Date of Award


Document Type


Degree Name

Master of Arts (MA)



First Advisor

Dr. Richard W. Nicholson


Since the recent emergence of conformity research, few investigations have attempted to relate judgmental shifts to both relevant personality dimensions and different psychological situations, i.e., physical and social reality. The E studied the effects of need-for approval, internal versus external locus of reinforcement, pressure,and physical versus social reality on judgmental shifts. A completely crossed-factorial design with two levels of each factor was used. The criterion was the mean number of judgmental shifts, with the latter being defined as a shift in judgment from an initial position about a stimulus object to an alternative position. The Ss were 160 female introductory psychology students. Experimental groups (n=5) were tested via a modified Crutch‐Field apparatus in the presence of the E. Subjects were randomly assigned to one of four treatment conditions: physical reality-high pressure; physical reality-low pressure; social reality-high pressure; and social reality-low pressure. The physical reality task necessitated a judgment as to the larger of two clusters of dots on each of nine trials. The task of social reality required a judgment on each of nine trials as to whether or not pictures of men, some having been described as convicted murderers, were infact convicted murderers. High pressure was defined as the apparent disagreement of three and agreement of one member about a judgment, or disagreement by all four members of the group. Low pressure was composed of three agreeing and one disagreeing member of the group or four agreements. Analysis of variance revealed that I-E and pressure were significant main effects. Analysis of simple main effects showed that pressure was significant for both reality levels, need-for-approval was significant for I-E, and that I-E was significant for high need-for-approval JBs, and social reality. The major findings were: 1. Low need-for-approval Ss do not differ in number of judgmental shifts in either reality. 2. High and low need-for-approval Ss do not differ inmean number of judgmental shifts in physical reality when exposed to high pressure. 3. Social reality does not seem to create a difference between high and low need-for-approval Ss in judgmental shifts under a condition of high pressure. 4. No distinction between the psychological relevance of social and physical reality was found for high need-for-approval Ss. The investigator concluded that further research is needed to find personality correlates of judgmental shifting behavior, and that there should be more work done in an attempt to delineate the dimension called "social reality".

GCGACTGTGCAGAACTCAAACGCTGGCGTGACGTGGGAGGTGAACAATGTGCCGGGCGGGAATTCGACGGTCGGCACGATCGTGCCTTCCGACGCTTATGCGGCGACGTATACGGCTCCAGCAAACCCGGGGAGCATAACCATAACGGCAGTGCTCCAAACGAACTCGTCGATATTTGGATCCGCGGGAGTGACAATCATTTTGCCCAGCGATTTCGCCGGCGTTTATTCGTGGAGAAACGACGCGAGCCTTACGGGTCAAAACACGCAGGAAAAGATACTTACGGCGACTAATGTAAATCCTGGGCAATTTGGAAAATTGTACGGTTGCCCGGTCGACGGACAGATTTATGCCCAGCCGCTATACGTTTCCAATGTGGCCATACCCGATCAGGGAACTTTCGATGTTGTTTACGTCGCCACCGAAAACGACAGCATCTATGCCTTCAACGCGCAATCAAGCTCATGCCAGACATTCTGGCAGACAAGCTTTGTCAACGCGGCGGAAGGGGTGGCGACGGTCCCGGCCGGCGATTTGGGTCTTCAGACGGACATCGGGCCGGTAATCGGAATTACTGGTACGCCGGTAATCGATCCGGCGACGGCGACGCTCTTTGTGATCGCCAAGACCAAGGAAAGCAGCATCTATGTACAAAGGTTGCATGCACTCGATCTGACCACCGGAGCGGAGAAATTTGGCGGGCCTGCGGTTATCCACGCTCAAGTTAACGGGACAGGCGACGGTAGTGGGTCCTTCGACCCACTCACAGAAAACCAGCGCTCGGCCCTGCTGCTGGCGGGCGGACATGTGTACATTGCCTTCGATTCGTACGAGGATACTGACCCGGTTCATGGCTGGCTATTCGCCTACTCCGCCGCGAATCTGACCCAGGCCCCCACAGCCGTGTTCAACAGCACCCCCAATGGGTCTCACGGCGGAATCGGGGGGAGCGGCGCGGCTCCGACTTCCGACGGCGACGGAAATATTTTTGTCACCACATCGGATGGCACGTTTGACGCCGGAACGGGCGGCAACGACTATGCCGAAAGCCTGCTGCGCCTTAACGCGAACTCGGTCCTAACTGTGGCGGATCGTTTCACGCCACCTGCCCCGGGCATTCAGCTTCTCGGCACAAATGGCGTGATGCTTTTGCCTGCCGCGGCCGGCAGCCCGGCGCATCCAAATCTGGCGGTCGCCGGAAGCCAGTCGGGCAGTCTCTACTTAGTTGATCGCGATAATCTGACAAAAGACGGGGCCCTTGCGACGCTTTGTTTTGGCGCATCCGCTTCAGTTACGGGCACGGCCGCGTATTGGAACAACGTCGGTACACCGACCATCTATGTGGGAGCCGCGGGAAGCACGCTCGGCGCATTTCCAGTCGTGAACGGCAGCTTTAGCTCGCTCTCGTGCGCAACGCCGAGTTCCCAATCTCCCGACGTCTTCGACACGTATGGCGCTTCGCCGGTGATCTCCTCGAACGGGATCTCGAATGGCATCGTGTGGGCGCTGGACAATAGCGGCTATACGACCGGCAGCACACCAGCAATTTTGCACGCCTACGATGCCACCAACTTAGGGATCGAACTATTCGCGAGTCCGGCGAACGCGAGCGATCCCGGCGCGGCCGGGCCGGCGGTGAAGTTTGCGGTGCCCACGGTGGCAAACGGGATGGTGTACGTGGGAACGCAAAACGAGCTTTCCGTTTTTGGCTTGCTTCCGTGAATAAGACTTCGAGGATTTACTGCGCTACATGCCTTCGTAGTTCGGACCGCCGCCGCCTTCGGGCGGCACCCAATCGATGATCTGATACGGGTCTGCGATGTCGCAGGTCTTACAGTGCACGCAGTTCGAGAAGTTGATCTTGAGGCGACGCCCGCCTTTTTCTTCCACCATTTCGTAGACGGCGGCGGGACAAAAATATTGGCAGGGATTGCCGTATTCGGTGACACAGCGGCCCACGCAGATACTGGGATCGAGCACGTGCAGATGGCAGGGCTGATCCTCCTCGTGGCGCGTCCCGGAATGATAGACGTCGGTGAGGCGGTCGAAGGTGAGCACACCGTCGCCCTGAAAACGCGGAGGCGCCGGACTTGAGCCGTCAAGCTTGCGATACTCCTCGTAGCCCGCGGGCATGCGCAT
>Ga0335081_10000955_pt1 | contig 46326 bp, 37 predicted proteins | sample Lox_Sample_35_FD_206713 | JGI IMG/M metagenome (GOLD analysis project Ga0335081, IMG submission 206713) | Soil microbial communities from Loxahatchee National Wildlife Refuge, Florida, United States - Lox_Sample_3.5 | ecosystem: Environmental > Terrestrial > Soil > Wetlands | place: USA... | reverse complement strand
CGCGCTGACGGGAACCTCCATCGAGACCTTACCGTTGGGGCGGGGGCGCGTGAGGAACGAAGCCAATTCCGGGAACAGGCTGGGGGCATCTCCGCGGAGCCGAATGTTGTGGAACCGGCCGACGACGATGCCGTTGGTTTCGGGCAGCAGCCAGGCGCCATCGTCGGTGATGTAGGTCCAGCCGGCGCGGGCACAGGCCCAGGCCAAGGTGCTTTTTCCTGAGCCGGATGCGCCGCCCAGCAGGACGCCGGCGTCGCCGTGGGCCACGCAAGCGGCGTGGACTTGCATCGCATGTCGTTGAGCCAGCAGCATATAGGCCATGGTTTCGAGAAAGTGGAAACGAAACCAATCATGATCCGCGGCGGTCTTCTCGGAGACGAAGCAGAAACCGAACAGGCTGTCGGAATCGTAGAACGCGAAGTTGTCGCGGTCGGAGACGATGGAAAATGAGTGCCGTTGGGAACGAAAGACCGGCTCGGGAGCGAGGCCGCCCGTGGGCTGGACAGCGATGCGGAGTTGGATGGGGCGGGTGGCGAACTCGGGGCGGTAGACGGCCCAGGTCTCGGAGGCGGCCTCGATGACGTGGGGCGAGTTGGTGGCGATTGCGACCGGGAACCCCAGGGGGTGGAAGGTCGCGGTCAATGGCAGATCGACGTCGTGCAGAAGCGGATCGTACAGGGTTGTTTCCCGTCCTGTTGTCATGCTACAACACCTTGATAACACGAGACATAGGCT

A Thesis Presented to the Department of Psychology and the Faculty of the Graduate College University of Omaha In Partial Fulfillmentof the Requirements for the Degree Master of Arts. Copyright Melvin Ronald Blonsky August, 1967